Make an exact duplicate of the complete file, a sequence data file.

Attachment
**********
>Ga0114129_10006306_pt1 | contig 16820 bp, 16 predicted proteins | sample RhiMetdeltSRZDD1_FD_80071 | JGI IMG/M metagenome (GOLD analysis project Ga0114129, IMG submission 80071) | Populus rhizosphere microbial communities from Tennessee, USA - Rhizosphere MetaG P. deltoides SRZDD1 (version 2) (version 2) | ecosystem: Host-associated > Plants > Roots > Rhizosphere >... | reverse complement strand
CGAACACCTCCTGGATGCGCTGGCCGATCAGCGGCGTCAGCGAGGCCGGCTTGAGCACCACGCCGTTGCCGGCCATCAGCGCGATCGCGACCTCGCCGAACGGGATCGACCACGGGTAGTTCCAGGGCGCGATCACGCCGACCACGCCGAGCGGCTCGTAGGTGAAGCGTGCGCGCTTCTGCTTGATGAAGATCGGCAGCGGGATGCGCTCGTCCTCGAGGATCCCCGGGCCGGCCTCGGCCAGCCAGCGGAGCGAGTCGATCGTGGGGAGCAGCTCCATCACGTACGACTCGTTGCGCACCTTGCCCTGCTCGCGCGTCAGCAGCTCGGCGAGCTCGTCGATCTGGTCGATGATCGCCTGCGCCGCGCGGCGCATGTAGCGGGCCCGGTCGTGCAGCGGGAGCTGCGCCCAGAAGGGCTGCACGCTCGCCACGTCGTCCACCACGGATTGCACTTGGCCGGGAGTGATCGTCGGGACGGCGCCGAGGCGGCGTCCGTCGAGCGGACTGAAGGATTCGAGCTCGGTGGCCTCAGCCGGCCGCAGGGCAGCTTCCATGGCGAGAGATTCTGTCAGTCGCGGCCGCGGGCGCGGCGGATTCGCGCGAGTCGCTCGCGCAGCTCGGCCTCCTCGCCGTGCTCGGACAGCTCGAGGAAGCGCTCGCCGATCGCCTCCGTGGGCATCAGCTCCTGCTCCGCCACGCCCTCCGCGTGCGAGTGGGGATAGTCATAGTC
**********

>Ga0114129_10006306_pt1 | contig 16820 bp, 16 predicted proteins | sample RhiMetdeltSRZDD1_FD_80071 | JGI IMG/M metagenome (GOLD analysis project Ga0114129, IMG submission 80071) | Populus rhizosphere microbial communities from Tennessee, USA - Rhizosphere MetaG P. deltoides SRZDD1 (version 2) (version 2) | ecosystem: Host-associated > Plants > Roots > Rhizosphere >... | reverse complement strand
CGAACACCTCCTGGATGCGCTGGCCGATCAGCGGCGTCAGCGAGGCCGGCTTGAGCACCACGCCGTTGCCGGCCATCAGCGCGATCGCGACCTCGCCGAACGGGATCGACCACGGGTAGTTCCAGGGCGCGATCACGCCGACCACGCCGAGCGGCTCGTAGGTGAAGCGTGCGCGCTTCTGCTTGATGAAGATCGGCAGCGGGATGCGCTCGTCCTCGAGGATCCCCGGGCCGGCCTCGGCCAGCCAGCGGAGCGAGTCGATCGTGGGGAGCAGCTCCATCACGTACGACTCGTTGCGCACCTTGCCCTGCTCGCGCGTCAGCAGCTCGGCGAGCTCGTCGATCTGGTCGATGATCGCCTGCGCCGCGCGGCGCATGTAGCGGGCCCGGTCGTGCAGCGGGAGCTGCGCCCAGAAGGGCTGCACGCTCGCCACGTCGTCCACCACGGATTGCACTTGGCCGGGAGTGATCGTCGGGACGGCGCCGAGGCGGCGTCCGTCGAGCGGACTGAAGGATTCGAGCTCGGTGGCCTCAGCCGGCCGCAGGGCAGCTTCCATGGCGAGAGATTCTGTCAGTCGCGGCCGCGGGCGCGGCGGATTCGCGCGAGTCGCTCGCGCAGCTCGGCCTCCTCGCCGTGCTCGGACAGCTCGAGGAAGCGCTCGCCGATCGCCTCCGTGGGCATCAGCTCCTGCTCCGCCACGCCCTCCGCGTGCGAGTGGGGATAGTCATAGTC